• Laboratory-test Results (55%): Objective 10.—“Typically, we do not order a lot of laboratory tests, but if we do so, we have to do it electronically,” Goldszal says, unless the practice chooses to exempt itself from this measure. 
  • Patient Lists: Objective 11.—This is a list of patients by specific condition, and there are no exemptions. “That’s for mining your database,” Goldszal says.
  • Patient Reminders (10%): Objective 12.—This includes annual reminders for mammograms, as well as reminders for other screening procedures. “We do 1.5 million exams a year, so 10% is a lot,” Goldszal says. Physicians may exempt themselves from this measure—with justification.
  • Access to Electronic Health Information (10%).—This was merged with the view, download, and transmit results portal measure. Physicians may exempt themselves from this function.
  • Education Resources (10%): Objective 13.—There is no exemption from this measure. Physicians must provide patients with educational resources.
  • Reconcile Medications (50%): Objective 14.—When a patient comes from another physician with a list of medications, those need to be incorporated into the EHR (and reconciled to make sure that they are up to date) when a new medication is prescribed. Physicians may exempt themselves.
  • Transition of Care (50%): Objective 15.—The measure requiring eligible professionals to provide a summary of care for each transition or referral case is the most challenging, Goldszal believes, but it is the one that yields the most benefit. For every patient received from (or referred to) another caregiver, providers must encapsulate and send electronically all of the data collected related to the meaningful-use measures. “It’s a beautiful thing, if you fast-forward five years down the road, and everybody is doing this,” Goldszal says. Physicians may exempt themselves.
  • Immunization Registry: Objective 16.—“This is really for pediatric clinics and does not apply to radiology,” Goldszal says. “Elect to be excluded.”
  • Secure Messaging (5%): Objective 17.—This requires eligible professionals to use the secure-messaging capability of certified EHR technology to communicate with patients. “They may have questions on the radiology report, they may contest a finding, or they may want more information,” Goldszal suggests. “You have to provide a mechanism for that. You are going to have to have the resources to deal with patient questions. You only have to do this for 5% of your patients, but if your numbers are high, 5% could be an absolute nightmare.”

Menu-set Objectives

In stage 2, eligible professionals must choose to meet three of the six menu-set objectives. Some are new, and all will have a direct impact on radiology practices, whether they participate or not.

  • Collect Patient History (More Than 20%).—More than 20% of patients seen by the eligible professional during the reporting period must have structured data entry for one first-degree relative or more.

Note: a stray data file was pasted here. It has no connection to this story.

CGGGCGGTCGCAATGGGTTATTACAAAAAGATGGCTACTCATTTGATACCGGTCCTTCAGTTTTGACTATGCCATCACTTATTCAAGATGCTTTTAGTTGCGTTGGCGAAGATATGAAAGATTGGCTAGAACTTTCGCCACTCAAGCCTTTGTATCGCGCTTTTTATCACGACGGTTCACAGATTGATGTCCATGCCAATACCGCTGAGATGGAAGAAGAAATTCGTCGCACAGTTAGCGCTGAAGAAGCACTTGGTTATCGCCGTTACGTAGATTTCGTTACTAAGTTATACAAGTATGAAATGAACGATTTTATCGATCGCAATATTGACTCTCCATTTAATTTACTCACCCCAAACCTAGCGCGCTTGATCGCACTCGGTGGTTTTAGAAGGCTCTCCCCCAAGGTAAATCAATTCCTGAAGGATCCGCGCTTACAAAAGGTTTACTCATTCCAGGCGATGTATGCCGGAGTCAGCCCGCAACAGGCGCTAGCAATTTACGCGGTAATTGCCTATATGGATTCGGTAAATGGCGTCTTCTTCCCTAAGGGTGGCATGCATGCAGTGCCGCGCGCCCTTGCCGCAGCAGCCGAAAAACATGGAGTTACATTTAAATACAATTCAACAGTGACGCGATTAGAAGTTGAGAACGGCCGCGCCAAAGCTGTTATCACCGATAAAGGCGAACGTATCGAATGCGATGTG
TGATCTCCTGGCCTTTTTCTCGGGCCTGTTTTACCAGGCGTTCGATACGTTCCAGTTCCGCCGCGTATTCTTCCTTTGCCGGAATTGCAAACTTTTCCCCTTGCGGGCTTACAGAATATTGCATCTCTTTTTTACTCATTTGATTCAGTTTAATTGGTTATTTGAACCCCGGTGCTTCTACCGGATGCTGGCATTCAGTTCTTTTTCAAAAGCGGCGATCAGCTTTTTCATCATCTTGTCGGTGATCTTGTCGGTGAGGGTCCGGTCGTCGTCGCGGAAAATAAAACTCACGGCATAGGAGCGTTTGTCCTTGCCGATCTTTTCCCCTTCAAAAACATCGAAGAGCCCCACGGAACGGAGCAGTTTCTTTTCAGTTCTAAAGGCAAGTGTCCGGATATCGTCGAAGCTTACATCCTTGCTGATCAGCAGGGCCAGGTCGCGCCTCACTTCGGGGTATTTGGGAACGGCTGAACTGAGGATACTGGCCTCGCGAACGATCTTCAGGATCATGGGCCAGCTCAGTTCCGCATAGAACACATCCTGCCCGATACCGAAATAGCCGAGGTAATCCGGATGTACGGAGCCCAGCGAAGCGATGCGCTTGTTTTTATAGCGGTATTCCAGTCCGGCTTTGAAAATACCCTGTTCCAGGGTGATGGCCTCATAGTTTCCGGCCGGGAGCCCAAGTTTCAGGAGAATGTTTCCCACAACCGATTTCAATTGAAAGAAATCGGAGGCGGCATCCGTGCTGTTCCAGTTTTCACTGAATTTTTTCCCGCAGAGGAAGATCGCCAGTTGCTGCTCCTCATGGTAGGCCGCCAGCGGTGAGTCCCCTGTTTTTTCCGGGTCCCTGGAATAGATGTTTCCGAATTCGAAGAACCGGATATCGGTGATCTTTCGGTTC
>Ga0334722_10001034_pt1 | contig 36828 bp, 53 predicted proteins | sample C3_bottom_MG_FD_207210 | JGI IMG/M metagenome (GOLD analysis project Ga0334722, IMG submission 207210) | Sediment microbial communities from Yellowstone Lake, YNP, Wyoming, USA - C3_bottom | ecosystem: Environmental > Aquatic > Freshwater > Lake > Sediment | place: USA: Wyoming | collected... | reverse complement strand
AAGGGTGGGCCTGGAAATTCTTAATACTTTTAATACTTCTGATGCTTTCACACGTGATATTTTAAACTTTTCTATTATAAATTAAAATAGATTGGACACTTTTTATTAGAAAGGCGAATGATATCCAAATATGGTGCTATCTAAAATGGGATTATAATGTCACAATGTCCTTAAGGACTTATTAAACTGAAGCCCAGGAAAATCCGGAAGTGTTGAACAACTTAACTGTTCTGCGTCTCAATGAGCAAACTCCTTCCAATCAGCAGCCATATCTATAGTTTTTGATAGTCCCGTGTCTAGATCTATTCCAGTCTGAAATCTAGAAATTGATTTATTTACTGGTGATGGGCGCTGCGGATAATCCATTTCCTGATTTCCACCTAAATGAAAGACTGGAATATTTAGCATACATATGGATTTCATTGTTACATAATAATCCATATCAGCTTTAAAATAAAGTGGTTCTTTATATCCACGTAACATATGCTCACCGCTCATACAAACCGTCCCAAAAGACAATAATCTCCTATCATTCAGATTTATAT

• Imaging Results (10%).—The requirement that 10% of imaging results must be accessible from the EHR will affect radiologists, whether or not they want to participate. “The rest of the community will be adopting this, and radiology will have to be driving,” Goldszal says, adding that there are several solutions on the market.
  • Progress Notes (30%).—Goldszal believes that radiology practices will benefit by having progress notes from referring physicians in their EHRs. There are no exemptions.
  • Cancer Registry.—Eligible pro-fessionals electronically submit cancer cases to a public-health cancer registry on a continuing basis.
  • Syndromic Data.—This entails submitting electronic syndromic surveillance data to public-health agencies.
  • Specialized Registry.—Eligible professionals report specific cases to a specialized registry (such as the ACR’s Dose Index Registry) associated with a specific disease or sponsored by a national specialty society.

Clinical-quality Measures

These are mandatory for all physicians, but they are no longer tied to a stage. The list published in 2011 has been replaced by a new list. “Even if you start attesting to meaningful use for the first time next year, you are going to use the 2014 measures, regardless of the attestation stage,” Goldszal says. 

Eligible professionals have several options with regard to meeting the clinical-quality measures. They can choose to meet nine of the 64 clinical-quality measures; they can meet the clinical-quality measures by participating in the Physician Quality Reporting System; and if they are participating in the Medicare Shared Savings Program or the Pioneer ACO Model, they can use those programs’ quality requirements to meet the clinical-quality measures. 

New Technical Challenges

Goldszal makes it clear that radiology-practice CIOs will be living in a much larger world when they undertake the demonstration of stage 2 of meaningful use. Radiology interfaces RIS with PACS, PACS with the EHR, and RIS and PACS with voice recognition, as well as coding and billing systems. “We have been doing that for 25 years, but something has changed,” he says.

Radiology will need to become conversant in using HL7 infobuttons for integrating clinical decision support; HL7 Clinical Document Architecture for sending problem lists, smoking status, and family histories; and SNOMED CT (or some other lexicon) for the purpose of coding all of that information. Laboratory-test orders also “need their own interface (HL7 ELINCS) and use their own terminology, LOINC,” Goldszal notes. “We are used to DICOM and HL7, but these are new players.”

In summary, there is a net increase in the number of measures to be tracked in stage 2, Goldszal says. “It’s a challenge for practices, vendors, and hospitals alike,” he adds. “There are more interfaces and greater interoperability demands.”

Hardship exemptions can be used to avoid payment adjustments for noncompliance, and physicians registered with the Provider Enrollment, Chain, and Ownership System, or PECOS—including radiologists, anesthesiologists, and pathologists—can be granted an exemption for up to five years. “The caveat is that the government can suppress that exemption at any time,” Goldszal says.